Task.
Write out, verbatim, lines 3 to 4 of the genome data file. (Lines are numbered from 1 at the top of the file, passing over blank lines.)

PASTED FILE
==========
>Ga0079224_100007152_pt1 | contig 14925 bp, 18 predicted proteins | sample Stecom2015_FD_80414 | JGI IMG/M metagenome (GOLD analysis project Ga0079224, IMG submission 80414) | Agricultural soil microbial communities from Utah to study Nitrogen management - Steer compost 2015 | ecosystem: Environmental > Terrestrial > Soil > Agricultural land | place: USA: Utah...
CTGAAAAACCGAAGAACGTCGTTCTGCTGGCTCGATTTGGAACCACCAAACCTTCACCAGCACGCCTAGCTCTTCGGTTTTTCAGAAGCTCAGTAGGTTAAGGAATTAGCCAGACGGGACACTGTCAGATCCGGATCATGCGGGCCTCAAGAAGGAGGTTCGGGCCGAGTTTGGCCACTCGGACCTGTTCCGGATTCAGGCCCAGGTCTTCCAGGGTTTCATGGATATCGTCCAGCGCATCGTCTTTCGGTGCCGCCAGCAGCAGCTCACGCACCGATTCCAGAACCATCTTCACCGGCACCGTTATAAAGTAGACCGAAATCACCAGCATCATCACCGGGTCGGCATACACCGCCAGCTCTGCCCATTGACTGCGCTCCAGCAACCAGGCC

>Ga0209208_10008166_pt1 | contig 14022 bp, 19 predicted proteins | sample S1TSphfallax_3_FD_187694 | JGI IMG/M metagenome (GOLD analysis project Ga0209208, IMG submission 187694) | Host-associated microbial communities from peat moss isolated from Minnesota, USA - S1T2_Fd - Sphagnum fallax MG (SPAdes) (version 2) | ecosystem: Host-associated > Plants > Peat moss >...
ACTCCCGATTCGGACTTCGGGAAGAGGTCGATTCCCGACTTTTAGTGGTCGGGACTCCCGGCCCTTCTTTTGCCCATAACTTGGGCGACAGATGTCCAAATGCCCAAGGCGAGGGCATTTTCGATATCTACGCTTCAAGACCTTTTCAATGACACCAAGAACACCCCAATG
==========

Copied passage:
>Ga0209208_10008166_pt1 | contig 14022 bp, 19 predicted proteins | sample S1TSphfallax_3_FD_187694 | JGI IMG/M metagenome (GOLD analysis project Ga0209208, IMG submission 187694) | Host-associated microbial communities from peat moss isolated from Minnesota, USA - S1T2_Fd - Sphagnum fallax MG (SPAdes) (version 2) | ecosystem: Host-associated > Plants > Peat moss >...
ACTCCCGATTCGGACTTCGGGAAGAGGTCGATTCCCGACTTTTAGTGGTCGGGACTCCCGGCCCTTCTTTTGCCCATAACTTGGGCGACAGATGTCCAAATGCCCAAGGCGAGGGCATTTTCGATATCTACGCTTCAAGACCTTTTCAATGACACCAAGAACACCCCAATG